The achievement gap can be bridged, but we have to be more strategic about how we present the information to struggling learners. We have to look for ways to make them faster at acquiring vocabulary. Otherwise, they will continue to fall behind. Technology is one solution. With research-based software programs used in schools and homes, we can create student-driven learning experiences that surpass those of a normal classroom or small-group environment. Students also need interventions that target the root cause of their language and reading difficulties, rather than accommodations or more of the same interventions that haven’t helped in the past.

The Hechinger Report
July 24, 2015

Saniyah Barthelemy, 11 years old, is one of several students participating in a summer water-management class at Ashe, one of five charter schools run by FirstLine Schools. Besides digging the drainage ditch, they’re designing and building a rain and vegetable garden. It’s all part of Edible Schoolyard New Orleans, FirstLine’s program that teaches real-world problem solving. The water-management class is an example of the many hands-on learning experiences the program provides to kids at FirstLine Schools.

School Library Journal
July 23, 2015

When Fred Rogers wanted to teach children something new, he rarely had to travel far. In the TV show Mister Rogers’ Neighborhood (1968-2001), aimed at children ages two to five, life lessons were never more than a few blocks away. For the last 12 years, the Fred Rogers Center for Early Learning and Children’s Media, based at St. Vincent College in Rogers’s hometown of Latrobe, PA, has been carrying on his life work of emotionally supporting and educating very young children. The Center hosts symposia, including the biennial Fred Forward Conference, and sponsors career fellowships. Its many resources include publications and curriculum toolkits. The stated mission: “Staying true to the vision of Fred Rogers, we help children grow as confident, competent, and caring human beings.” The organization also uses Rogers’s own archives to inform its current work. Executive director Rick Fernandes says that he challenges his team to consider, “How do we bring Fred back into it?”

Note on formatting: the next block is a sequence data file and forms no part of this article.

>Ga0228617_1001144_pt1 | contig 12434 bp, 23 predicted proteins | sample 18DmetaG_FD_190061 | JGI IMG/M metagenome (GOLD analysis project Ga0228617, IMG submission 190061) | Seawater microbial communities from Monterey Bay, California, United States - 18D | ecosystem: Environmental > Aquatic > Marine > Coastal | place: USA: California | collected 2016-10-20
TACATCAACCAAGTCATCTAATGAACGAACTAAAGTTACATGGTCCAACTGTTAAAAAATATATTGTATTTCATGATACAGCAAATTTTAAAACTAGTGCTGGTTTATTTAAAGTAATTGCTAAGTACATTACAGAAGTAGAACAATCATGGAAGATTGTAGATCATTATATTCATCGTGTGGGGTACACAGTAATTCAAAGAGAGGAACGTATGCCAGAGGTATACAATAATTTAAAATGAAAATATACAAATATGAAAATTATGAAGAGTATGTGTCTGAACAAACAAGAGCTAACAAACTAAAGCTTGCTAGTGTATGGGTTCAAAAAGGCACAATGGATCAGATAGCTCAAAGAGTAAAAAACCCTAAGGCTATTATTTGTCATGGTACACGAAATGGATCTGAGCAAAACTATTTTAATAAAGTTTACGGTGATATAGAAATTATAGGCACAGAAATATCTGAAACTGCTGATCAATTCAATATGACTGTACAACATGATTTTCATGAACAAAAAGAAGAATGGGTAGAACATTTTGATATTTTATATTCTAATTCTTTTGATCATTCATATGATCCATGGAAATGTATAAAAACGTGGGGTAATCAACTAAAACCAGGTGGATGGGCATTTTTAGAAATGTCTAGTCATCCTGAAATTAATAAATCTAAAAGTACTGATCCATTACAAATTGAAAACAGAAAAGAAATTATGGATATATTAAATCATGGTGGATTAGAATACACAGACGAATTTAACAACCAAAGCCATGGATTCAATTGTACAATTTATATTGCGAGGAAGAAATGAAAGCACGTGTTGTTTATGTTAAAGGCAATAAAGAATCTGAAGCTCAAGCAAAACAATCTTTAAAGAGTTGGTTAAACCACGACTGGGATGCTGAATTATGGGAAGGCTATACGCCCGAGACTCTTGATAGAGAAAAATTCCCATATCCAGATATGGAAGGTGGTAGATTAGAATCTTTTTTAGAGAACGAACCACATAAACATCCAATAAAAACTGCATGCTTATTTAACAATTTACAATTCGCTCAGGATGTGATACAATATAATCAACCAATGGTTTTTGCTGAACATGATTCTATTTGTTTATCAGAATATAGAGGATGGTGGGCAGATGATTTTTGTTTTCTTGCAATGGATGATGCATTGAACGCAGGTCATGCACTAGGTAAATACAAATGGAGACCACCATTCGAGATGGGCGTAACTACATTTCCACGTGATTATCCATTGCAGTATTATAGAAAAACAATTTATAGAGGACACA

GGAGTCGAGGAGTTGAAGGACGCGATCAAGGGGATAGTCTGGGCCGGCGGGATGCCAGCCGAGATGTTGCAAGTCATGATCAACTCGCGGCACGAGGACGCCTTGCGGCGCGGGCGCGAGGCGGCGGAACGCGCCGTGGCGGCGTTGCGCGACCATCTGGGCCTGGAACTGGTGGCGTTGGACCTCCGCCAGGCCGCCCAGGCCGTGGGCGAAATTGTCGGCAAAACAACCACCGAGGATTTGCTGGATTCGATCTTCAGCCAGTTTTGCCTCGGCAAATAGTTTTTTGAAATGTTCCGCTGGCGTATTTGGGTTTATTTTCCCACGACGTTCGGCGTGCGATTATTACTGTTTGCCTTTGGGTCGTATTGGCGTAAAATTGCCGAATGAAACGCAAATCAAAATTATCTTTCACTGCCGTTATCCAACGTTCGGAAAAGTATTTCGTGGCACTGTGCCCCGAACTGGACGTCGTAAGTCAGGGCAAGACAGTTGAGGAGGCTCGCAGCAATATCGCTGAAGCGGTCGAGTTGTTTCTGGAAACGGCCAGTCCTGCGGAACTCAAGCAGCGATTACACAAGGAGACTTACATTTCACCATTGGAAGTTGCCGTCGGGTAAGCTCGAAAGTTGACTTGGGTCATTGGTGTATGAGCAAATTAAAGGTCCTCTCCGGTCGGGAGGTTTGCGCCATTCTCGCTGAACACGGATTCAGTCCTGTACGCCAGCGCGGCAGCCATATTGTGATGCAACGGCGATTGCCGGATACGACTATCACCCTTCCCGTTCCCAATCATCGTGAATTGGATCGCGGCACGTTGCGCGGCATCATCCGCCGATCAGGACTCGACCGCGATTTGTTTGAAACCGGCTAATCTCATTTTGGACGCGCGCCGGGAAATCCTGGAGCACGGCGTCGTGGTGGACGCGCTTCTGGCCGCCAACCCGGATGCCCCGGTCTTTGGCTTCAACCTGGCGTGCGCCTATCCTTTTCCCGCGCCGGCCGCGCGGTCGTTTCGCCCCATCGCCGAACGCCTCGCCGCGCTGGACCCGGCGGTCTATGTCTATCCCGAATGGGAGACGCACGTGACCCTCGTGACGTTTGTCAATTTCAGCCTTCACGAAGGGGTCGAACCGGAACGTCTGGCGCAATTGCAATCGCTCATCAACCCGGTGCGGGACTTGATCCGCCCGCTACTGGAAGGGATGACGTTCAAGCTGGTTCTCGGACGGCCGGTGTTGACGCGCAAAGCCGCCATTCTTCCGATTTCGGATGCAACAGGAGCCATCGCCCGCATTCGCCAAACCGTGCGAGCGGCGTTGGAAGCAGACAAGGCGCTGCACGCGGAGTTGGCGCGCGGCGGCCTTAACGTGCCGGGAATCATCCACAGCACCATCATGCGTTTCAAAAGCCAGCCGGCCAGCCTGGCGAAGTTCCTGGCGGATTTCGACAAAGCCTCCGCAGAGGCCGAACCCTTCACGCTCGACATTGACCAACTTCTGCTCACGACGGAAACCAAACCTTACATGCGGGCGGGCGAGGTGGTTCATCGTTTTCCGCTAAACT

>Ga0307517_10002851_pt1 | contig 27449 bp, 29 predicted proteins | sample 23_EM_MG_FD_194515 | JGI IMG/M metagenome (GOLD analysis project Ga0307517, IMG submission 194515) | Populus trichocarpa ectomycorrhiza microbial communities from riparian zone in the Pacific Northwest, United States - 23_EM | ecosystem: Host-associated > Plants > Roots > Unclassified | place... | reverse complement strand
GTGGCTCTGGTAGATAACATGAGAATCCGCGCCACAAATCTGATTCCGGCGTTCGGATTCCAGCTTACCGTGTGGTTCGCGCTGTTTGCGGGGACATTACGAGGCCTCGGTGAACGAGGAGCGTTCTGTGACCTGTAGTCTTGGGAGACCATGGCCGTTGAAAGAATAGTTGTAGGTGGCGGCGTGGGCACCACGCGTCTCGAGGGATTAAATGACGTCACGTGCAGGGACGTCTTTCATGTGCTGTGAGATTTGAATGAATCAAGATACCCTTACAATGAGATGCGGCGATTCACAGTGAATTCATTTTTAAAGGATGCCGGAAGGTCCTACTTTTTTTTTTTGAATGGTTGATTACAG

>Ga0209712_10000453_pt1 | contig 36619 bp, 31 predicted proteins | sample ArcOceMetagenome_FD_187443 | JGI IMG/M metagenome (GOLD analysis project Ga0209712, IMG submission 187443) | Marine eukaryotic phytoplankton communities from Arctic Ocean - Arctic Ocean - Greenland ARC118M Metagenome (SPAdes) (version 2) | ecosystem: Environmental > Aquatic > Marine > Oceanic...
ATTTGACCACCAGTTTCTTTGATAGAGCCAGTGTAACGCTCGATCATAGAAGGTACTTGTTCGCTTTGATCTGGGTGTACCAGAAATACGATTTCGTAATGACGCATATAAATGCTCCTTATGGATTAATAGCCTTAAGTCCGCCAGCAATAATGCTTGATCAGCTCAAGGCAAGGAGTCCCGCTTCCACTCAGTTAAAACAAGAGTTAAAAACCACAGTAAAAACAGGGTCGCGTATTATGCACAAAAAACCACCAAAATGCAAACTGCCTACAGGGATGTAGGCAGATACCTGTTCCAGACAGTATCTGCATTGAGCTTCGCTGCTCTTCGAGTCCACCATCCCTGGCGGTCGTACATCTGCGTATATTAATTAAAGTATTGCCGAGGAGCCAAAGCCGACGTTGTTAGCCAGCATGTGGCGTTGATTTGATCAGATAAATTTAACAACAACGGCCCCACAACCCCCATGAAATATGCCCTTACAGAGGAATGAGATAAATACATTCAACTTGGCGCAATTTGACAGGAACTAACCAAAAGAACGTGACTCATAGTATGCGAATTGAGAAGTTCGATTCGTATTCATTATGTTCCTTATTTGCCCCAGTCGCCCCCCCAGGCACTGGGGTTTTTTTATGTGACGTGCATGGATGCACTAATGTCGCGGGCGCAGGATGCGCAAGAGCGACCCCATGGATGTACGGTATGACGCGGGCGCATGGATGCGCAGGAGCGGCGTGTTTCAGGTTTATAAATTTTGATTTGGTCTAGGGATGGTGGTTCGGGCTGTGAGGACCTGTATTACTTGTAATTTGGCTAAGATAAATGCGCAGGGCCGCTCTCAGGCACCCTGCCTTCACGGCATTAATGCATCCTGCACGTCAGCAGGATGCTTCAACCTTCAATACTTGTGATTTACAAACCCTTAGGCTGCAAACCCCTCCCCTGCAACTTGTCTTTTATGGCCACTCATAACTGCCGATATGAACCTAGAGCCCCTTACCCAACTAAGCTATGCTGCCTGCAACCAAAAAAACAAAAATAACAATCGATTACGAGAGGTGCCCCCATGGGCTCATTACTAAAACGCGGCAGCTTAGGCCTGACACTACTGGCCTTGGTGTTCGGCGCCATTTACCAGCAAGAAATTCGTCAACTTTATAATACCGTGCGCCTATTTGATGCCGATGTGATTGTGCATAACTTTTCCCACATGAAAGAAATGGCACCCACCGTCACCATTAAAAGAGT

Ed Central
July 23, 2015

Pam Bejerano is the federal programs supervisor of a small school district on the east side of Portland, Oregon.1 And her experience with language diversity is expansive — Centennial’s 6,300 students speak 52 different languages! The language diversity in Centennial School District is a testament to the demographic changes the city has undergone as a result of its rapidly gentrifying neighborhoods and re-emergence as an immigrant gateway. Bejerano has witnessed those changes firsthand: “It’s not uncommon for a teacher to have 10 languages in [their] classroom…but even just 10 years ago that was significantly different. We were predominantly white and Hispanic and now we’re white minority with 52 languages and within our ELL population we’re seeing a lot more students come from refugee situations.”

Daily Herald (Provo, UT)
July 23, 2015

There’s an old proverb that says “Fire is a good servant but a bad master,” meaning, of course, that even the best tools can be detrimental if used improperly. For many parents, finding the balance between the undoubted benefits that come from technology and the harmful effects of its overuse can be challenging. Fortunately, there are several local resources that can help parents use technology to promote one of the most important skills a child can develop — literacy.

The New York Times
July 23, 2015

This week, for the first time ever, the Book Review featured a picture book on its cover — a book that, for all of its 32 pages, holds fewer words than the first page of an average novel. “’What Pet Should I Get?’ will remind us, delightfully, that Dr. Seuss, over half a century ago, made learning to read an adventure, a club children would actually want to belong to,” Ms. Russo writes in her review. “And, not least, he made reading aloud something parents, too, could reliably enjoy.” ... I think all readers of The Times like to be reminded that they, too, one day long ago picked up a book on their own for the first time and marveled as they came to decode symbols into great, big imaginative ideas. And became readers.

"A book is like a garden, carried in the pocket." — Chinese Proverb